After an incredibly hot early spring start, San Francisco’s real estate market may be cooling off a bit. But just a bit.
“Anecdotally, we are hearing that some buyers are stepping out of their search due to a combination of rate hikes and exhaustion of competing for properties and losing out,” said Annie Williams with Sotheby’s International Realty.
“In addition, some tech folks have lost up to a third of their stock portfolio’s value this year. Along with other buyers who have down payments invested in stocks, they are certainly more wary than they had been previously,” according to Williams.
The median sale price for all property types in San Francisco hit an all-time high of $1.6 million in April, driven by a drop in available inventory compared to March.
According to the San Francisco Association of Realtors, in April condos shot up to an all-time median high of $1.38 million. Single-family home median prices peaked in March at $2.2 million, but were still at $2.1 million in April.
The average ratio of sale price to list price for single-family homes was at an all-time high of 123.7 percent in April. The number of available single-family homes continued a decline that started in November 2020, reaching a low point for the past four years of about 300 homes on the market in April.
Both March and April of this year recorded the lowest-ever average days on market — just 15 days. The median was low but not a record low, suggesting that some of the properties that had been sitting on the market for a long time were finally sold.
Clearly, the market was incredibly hot in March and April. Nevertheless, Ashley Fahey with the Business Times wrote in the middle of May that with mortgage rates rising and home-price appreciation continuing, there may finally be enough forces to slow the nation’s pandemic-fueled booming housing market.
She says Jeff Tucker, senior economist at Zillow, believes by fall or winter, it’s possible buyers will start to see some bargains. He thinks pricey West Coast markets like Seattle, San Francisco, and San Jose, as well as Mountain West markets like Boise and Coeur d’Alene in Idaho, could be the first markets to see a slowdown.
Pent-up demand is still present in the market, of course, but buyers do seem to be more cautious these days. This is especially true at the lower end of the market. In contrast, those shopping in the $2 million and over range may not be as sensitive to rising interest rates.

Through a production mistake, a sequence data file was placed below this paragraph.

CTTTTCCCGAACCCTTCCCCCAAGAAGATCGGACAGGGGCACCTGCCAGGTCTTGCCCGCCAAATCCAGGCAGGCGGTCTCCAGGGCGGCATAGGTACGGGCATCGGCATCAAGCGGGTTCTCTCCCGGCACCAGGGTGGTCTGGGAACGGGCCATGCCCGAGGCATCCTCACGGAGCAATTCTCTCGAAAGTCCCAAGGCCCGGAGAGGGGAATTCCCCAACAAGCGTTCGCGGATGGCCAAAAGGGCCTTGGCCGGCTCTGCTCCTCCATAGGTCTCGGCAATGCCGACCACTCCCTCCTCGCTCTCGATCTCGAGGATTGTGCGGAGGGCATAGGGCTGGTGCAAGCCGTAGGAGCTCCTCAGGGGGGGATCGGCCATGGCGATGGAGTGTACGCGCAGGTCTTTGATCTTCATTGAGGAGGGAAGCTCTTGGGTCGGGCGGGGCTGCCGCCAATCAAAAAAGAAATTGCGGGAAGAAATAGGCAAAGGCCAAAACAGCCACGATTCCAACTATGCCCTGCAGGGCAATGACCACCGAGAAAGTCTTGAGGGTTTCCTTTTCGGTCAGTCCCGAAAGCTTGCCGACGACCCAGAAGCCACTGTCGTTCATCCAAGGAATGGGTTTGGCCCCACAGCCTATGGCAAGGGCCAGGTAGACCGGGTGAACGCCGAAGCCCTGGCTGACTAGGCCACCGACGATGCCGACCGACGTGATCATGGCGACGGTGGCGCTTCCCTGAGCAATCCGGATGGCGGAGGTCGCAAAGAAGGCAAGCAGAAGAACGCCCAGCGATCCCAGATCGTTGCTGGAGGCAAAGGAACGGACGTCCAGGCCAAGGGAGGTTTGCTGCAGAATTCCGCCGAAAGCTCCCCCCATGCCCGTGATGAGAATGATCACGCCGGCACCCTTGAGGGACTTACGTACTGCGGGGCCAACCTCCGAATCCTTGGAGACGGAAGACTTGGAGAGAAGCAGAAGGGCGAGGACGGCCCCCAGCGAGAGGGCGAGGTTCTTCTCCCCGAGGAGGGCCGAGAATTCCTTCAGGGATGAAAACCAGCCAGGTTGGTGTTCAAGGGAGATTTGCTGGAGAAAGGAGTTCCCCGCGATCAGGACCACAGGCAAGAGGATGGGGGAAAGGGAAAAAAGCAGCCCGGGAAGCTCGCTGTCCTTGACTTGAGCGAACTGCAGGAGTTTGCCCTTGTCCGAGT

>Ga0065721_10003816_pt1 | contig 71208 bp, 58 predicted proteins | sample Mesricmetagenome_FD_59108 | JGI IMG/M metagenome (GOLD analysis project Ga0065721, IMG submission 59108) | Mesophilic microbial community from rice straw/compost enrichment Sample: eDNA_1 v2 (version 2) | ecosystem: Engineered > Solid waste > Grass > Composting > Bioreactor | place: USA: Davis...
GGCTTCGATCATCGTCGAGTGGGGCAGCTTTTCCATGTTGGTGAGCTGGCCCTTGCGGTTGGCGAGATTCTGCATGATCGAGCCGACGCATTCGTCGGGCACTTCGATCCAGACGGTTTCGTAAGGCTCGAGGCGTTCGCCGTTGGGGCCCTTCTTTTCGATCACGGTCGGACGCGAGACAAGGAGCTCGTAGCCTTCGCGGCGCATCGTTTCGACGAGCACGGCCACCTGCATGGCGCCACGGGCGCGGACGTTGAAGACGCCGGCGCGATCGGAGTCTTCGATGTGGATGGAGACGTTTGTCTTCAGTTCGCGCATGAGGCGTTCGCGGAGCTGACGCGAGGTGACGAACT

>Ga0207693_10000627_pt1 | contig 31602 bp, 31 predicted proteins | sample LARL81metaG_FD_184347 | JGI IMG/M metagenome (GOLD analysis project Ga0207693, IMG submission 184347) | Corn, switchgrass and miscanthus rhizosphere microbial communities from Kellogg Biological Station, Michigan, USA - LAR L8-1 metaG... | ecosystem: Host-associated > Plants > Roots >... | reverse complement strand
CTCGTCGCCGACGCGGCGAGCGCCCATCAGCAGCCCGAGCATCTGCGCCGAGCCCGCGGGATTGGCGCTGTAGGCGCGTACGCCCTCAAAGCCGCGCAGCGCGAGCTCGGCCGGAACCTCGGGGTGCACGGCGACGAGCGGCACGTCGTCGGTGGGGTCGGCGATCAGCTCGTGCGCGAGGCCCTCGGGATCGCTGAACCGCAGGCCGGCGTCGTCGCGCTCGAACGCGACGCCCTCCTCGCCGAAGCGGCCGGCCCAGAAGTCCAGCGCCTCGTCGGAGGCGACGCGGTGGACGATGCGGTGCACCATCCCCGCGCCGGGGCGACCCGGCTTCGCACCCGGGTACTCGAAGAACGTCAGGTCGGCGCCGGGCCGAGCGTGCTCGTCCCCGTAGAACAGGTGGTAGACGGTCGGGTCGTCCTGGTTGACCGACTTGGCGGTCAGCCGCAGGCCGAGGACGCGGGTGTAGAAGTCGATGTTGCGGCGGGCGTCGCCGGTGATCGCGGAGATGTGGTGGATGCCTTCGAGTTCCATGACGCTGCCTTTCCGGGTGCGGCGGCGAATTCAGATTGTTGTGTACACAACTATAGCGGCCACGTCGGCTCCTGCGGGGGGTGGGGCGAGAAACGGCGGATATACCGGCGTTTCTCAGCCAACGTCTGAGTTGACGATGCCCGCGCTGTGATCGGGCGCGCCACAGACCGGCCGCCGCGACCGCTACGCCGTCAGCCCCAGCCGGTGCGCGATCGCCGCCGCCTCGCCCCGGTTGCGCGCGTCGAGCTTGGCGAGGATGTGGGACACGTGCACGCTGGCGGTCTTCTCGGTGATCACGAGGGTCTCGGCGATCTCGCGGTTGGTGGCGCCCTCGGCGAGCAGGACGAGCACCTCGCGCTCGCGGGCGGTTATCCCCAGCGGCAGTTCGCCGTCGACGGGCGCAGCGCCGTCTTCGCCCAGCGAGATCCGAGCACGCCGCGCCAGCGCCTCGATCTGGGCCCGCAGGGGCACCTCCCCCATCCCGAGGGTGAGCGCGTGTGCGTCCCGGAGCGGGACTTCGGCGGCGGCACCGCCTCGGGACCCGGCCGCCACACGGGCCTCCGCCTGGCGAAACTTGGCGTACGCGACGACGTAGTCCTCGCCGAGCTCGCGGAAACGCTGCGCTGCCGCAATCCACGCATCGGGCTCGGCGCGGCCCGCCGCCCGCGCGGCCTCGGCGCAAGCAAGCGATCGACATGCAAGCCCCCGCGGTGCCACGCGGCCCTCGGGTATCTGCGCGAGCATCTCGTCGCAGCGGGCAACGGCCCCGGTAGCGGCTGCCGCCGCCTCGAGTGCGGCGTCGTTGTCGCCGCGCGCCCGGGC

According to the Business Times’s Ted Andersen, there were no sales of $10 million-plus homes in San Francisco in January and February. And then just like that, there were eight sales of such homes in March.
The story is a bit different for lower priced homes, where demand seems to be softening. Buyers in this category tend to be more price-conscious. Fluctuations in the market and rates have a greater impact.
Consider this: less than half of the homes sold in the United States are affordable for middle-class Americans. Just 48.7 percent of homes sold could be characterized as being within the financial reach of middle-class families, according to realtor.com, citing the National Association of Home Builders/Wells Fargo Housing Opportunity Index as its source.
That figure is likely even lower today; it was calculated using home prices from the first quarter of the year and mortgage rates from the end of April. Both have since increased, and mortgage rates are expected to continue to climb.
The country’s most expensive housing markets, both large and small, are based in California. The state is notoriously expensive, with a median home list price of $750,000. In the realtor.com survey, San Francisco was ranked the third least affordable market in the state and country, behind Los Angeles and Anaheim. For context, Stockton was ranked the fifth least affordable market in this survey.
It’s no wonder then that people who are not uber wealthy are a bit more wary when buying a home.
This can be devastating to sellers of course, who hear it’s a hot market — who expect multiple offers with over-asking bids in no time at all — and find they are unable to sell their homes.
It happens, according to Janet Siroto in a realtor.com piece entitled “The Secret Shame of Owning a Home That Just Won’t Sell.”“Denial, anger, embarrassment — all these emotions and more fill a home seller’s long days as they wait for their real estate agent to text or call with good news,” Siroto writes.
Turns out selling a home can sometimes be just as emotionally draining as buying one.
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